Umpire Fergus Murphy explains why officials avoid getting ‘pally’ with players
In part two of our exclusive interview with umpire Fergus Murphy, he explains why it is important not to “get very pally” with players and the “rush of excitement” he gets every time he packs his bags.
Like all chair umpires, Murphy has been embroiled in spats with many of the game’s top stars, but he insists those incidents should be avoided at all costs as he admits he has always been keen to avoid getting close to players on the tour.
“You see in other sports that the players and the officials get very pally, but we tend to stay away from that,” he stressed. “Rugby referees seem to get close to the players and the Premier League footballers are all on first name terms with the referees these days.
“I feel you need to make sure there is that bit of space between the officials and the players, so I would generally have dinner with other umpires rather than the players, even if we are all staying in the same hotel.
“The secret for all sports officials is to be invisible. If I get to the end of a big match and no one has noticed I have been on the court, that’s as good day for me.
“You are always going to get incidents where one or both of the players are upset about a close call, but the use of modern technology to clear up contentious calls has been great for defusing explosive situations. We can now go to a TV replay to check whether the ball was in or out and players can’t really argue with a computer that seems to be pretty accurate.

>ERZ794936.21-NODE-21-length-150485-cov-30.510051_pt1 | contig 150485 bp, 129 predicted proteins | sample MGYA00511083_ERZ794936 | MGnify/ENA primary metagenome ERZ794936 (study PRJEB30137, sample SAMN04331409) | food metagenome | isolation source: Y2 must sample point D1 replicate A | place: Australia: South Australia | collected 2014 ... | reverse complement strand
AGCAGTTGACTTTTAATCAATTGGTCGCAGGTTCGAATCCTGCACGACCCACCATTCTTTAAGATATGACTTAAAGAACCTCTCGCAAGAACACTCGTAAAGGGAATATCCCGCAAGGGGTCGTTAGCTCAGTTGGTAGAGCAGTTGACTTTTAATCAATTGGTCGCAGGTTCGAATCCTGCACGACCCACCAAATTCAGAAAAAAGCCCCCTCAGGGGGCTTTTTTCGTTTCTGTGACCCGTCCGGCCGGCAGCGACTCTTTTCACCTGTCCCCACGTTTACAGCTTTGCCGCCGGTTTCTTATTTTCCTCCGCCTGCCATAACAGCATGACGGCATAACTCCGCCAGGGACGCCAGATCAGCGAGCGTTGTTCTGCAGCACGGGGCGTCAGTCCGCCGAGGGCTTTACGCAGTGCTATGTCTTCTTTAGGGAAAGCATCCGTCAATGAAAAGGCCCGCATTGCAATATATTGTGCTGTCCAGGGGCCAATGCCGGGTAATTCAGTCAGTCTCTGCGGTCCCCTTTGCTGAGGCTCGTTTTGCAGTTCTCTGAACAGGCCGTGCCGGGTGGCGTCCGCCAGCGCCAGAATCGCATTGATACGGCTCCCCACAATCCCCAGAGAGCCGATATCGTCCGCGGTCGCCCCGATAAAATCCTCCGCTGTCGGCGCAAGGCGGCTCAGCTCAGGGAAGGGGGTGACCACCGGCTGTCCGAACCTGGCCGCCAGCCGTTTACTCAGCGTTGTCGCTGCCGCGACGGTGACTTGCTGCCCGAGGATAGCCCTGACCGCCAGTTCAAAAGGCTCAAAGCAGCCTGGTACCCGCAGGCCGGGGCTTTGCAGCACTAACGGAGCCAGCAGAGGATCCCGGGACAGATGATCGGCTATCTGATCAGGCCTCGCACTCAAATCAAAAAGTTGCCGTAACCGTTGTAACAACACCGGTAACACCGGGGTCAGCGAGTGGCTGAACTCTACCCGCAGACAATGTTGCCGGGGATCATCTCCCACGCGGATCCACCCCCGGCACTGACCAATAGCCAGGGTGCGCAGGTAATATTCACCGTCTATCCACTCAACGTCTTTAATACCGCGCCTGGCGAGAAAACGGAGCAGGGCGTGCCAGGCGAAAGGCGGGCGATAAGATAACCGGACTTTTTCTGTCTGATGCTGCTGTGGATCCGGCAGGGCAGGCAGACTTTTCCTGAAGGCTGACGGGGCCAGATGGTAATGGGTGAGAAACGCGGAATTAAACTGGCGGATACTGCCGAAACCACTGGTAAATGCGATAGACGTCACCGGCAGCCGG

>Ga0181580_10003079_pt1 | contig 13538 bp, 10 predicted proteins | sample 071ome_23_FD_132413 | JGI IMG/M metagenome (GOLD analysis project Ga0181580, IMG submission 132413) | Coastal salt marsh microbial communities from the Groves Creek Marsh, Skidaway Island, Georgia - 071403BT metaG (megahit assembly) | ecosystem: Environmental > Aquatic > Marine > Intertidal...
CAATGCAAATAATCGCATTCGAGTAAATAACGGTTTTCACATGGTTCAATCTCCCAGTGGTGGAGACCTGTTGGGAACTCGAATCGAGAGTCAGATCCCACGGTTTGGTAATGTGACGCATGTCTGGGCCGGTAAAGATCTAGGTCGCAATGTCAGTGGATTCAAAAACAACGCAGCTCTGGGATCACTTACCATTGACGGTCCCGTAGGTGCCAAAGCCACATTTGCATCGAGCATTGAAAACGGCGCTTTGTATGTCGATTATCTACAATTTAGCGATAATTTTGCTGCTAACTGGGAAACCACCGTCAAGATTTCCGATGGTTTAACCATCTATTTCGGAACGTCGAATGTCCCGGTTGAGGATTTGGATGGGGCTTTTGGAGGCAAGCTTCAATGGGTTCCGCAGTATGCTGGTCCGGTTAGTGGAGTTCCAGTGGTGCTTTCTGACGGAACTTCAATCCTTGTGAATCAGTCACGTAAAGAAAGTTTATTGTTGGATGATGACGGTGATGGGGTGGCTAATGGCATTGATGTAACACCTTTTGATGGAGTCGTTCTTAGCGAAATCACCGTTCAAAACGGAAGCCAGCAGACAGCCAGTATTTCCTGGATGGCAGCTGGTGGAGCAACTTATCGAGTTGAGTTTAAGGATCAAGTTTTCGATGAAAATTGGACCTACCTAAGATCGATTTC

“In general, tennis players don’t lose their temper quite as often as footballers or some other sportsmen, so we are lucky in that respect.”
While he may not have been good enough to play the game at the highest level, the affable Irishman has reached the pinnacle in an alternative tennis career by making it onto the elite panel of officials employed on a full-time basis by the ATP Tour.
“There are times when jumping on planes every few days can become a bit of a drag, but there is a little rush of excitement every time I pack my bag and prepare for the next trip,” he adds.
“It’s a little adventure every time I travel as you never know what will happen when you get to your destination.”
By Kevin Palmer
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